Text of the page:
Finding the balance between privacy and security in the fast-changing digital era is a struggle for many businesses, in particular government organisations. AML intern Tom Farrell walks us through a century’s worth of communications intelligence on display at the Science Museum, and discusses a question for the modern world – what is the right balance between privacy and security?
Over the last 100 years, code-makers and breakers have gathered in dedicated institutions where they create and use the latest technologies to monitor secret communications – today this institution is called the Government Communications Headquarters (GCHQ). For the first time ever, GCHQ have lifted the lid on a world of secret communications and the data related challenges they face today.
The Science Museum’s current exhibition showcases artifacts from as early as World War I, yet it wasn’t actually until World War II that spying and communications saw unprecedented levels of technological advancements. The infamous Bletchly Park was a key site for GCHQ to break the encryption of messages sent by Britain’s enemies. Over a million messages were decrypted at Bletchley, yet it only became public knowledge in the 70s when veterans began to tell their stories. Even today, much of Bletchly’s secrets remain unknown.
Walking through the exhibition it was clear that times have definitely changed since the days of Bletchley Park. To begin, the public’s acceptance of secrecy has changed; companies of today, whether public or private, are under public pressure to be transparent. However, often these changes have been forced by public scandal. The exhibition showcased two examples: Zircon in the 1980s and the Snowden Scandal of 2013.
Zircon was going to be Britain’s first spy satellite. It was designed during the Cold War to listen in on secret radio messages inside the Soviet Union. However, investigative journalist Duncan Campbell revealed the details of the Zircon project in this January 1987 issue of New Statesman (a copy of the magazine is on display at the museum).
His article revealed the project’s budget had been hidden amongst other government department’s spending estimates, without political scrutiny. It also revealed some of the potential technical capabilities of GCHQ’s proposed spy satellites. The indirect consequence of this investigative journalism being that GCHQ took its first major step ‘out of the dark’.
And the second major step in bringing GCHQ ‘out of the dark’ I witnessed was in 2013, when Edward Snowden leaked documents claiming to describe how GCHQ collected personal information from millions of innocent people. The documents ignited a public debate and brought the world’s attention to a very delicate question – how do we balance security and privacy?
The Snowden leak undoubtedly changed how the world felt about cybersecurity and government intelligence gathering. In general, the justification that government agencies use across the world for snooping can be simplified into the motto: ‘nothing to hide nothing to fear’. However, for ordinary citizens, this statement instils fear rather than a sense of security. People feel as though an unnecessary amount of trust has been given to intelligence agencies. Where though do private companies fit into this debate? A scandal such as Cambridge Analytica in 2018 does raise the question over the relative ‘snooping’ capabilities that a public organisation has in comparison to a private company.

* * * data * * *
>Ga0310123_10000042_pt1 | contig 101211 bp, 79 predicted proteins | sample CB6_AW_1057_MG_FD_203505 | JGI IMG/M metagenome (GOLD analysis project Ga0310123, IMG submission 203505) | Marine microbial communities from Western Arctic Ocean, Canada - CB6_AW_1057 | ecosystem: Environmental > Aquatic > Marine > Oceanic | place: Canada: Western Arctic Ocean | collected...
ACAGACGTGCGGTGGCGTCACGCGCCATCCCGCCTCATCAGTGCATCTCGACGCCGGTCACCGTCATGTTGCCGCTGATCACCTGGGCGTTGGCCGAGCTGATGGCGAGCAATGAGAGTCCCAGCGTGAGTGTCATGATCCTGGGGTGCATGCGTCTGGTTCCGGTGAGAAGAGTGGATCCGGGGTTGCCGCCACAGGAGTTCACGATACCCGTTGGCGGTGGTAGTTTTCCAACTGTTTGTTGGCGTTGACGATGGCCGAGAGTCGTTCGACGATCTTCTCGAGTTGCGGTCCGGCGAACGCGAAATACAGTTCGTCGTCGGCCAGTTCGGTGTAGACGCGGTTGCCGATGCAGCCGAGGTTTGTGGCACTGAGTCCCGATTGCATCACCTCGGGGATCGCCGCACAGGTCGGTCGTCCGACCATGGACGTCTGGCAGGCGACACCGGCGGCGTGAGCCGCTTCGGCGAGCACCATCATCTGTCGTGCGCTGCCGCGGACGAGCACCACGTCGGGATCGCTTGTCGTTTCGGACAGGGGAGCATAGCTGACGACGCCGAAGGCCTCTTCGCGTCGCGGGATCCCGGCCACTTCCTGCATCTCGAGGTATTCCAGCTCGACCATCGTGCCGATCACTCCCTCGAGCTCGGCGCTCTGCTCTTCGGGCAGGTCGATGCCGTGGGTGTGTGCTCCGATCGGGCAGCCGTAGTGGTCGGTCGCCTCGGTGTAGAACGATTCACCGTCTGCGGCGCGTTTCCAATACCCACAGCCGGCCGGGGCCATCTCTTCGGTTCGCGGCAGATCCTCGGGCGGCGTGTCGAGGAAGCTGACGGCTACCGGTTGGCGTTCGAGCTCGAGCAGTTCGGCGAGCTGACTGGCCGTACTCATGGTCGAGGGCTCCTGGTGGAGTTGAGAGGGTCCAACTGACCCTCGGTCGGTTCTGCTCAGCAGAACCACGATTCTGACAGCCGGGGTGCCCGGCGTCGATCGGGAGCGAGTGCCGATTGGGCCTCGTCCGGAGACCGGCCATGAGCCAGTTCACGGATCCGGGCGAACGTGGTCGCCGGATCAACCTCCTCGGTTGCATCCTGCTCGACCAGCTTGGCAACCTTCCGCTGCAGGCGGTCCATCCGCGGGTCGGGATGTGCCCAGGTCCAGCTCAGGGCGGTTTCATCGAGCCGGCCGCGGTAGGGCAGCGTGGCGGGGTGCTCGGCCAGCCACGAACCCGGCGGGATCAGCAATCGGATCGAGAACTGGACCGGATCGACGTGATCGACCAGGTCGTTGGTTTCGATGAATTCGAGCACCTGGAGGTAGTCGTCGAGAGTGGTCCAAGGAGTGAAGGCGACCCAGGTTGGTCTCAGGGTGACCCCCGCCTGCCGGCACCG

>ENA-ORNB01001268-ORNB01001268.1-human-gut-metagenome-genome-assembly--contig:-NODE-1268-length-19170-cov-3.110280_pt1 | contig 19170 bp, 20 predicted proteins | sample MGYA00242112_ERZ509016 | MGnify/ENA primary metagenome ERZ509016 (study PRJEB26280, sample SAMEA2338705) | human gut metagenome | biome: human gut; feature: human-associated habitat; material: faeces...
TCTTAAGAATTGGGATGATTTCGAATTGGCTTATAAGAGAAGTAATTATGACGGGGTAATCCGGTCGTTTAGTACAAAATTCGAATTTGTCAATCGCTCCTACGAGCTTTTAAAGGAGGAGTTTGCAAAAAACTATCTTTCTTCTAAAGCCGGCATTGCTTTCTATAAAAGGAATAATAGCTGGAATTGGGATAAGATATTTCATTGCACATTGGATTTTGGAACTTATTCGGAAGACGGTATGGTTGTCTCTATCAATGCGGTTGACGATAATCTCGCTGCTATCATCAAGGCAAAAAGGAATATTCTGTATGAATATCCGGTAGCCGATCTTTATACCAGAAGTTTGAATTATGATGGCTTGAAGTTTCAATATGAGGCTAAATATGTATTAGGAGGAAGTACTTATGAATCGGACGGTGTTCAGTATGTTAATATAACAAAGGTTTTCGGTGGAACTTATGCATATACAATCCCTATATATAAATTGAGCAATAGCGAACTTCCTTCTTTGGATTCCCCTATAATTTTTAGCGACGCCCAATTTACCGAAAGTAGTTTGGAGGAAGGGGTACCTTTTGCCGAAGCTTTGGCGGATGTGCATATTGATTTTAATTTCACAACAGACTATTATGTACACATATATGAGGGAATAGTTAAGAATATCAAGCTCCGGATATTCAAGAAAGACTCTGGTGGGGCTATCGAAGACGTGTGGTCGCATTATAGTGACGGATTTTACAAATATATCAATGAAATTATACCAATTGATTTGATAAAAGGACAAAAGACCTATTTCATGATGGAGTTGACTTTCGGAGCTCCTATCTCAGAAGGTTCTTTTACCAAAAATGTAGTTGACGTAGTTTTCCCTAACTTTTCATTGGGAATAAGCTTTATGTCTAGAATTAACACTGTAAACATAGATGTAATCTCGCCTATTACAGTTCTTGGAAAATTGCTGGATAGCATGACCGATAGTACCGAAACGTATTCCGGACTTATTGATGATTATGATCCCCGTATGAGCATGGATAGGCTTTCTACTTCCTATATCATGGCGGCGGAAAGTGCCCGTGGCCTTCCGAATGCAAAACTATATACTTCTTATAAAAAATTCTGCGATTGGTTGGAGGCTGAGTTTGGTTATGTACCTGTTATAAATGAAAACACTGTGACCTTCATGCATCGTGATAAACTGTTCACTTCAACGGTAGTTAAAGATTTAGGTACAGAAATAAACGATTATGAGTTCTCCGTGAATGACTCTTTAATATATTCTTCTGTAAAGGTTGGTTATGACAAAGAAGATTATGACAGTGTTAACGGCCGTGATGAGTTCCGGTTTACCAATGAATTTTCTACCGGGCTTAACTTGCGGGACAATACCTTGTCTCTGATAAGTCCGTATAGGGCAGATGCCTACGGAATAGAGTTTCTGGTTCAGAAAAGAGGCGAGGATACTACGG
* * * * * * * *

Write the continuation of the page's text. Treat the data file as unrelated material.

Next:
I listened to GCHQ admit that they have the capability to build a very accurate profile on any law-abiding citizen; but why do the likes of Facebook and Google not face the same level of inquiry when they have the means to build a profile with a similar level of accuracy? Currently, there is a demand for more privacy combined with the expectation of enhanced security; but is it a realistic goal when companies and organisations have the access that they do? Does it have to take a public scandal like Cambridge Analytica to expose inadequate privacy protection policies coming out of multinational corporations?
Looking to the future though, by 2024, the collective cost of data breaches is set to reach $5 trillion. The sooner that an organisation realises that cybersecurity losses are a cost of doing business in the digital age, the easier it will be to safeguard against the worst-case scenario.
Finding the appropriate balance between security and privacy remains a slippery task for both private and public organisations. However, if you can anticipate what the future will bring, you can better prepare your organization for the worst. It may just keep you from contributing to 2024’s $5 trillion in data breach fines or from being a victim to cybercrime. So maybe it’s time to ask, what steps has your business taken to deal with the data-related challenges of today and prepare itself for the challenges of the future?